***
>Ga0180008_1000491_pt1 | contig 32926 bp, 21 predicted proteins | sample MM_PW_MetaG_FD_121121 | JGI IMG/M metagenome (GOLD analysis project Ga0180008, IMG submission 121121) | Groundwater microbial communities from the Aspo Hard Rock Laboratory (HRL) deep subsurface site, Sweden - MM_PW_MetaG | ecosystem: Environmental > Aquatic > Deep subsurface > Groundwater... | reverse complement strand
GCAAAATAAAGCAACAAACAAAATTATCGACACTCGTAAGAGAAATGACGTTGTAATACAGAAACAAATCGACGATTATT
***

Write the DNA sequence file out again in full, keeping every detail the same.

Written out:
>Ga0180008_1000491_pt1 | contig 32926 bp, 21 predicted proteins | sample MM_PW_MetaG_FD_121121 | JGI IMG/M metagenome (GOLD analysis project Ga0180008, IMG submission 121121) | Groundwater microbial communities from the Aspo Hard Rock Laboratory (HRL) deep subsurface site, Sweden - MM_PW_MetaG | ecosystem: Environmental > Aquatic > Deep subsurface > Groundwater... | reverse complement strand
GCAAAATAAAGCAACAAACAAAATTATCGACACTCGTAAGAGAAATGACGTTGTAATACAGAAACAAATCGACGATTATT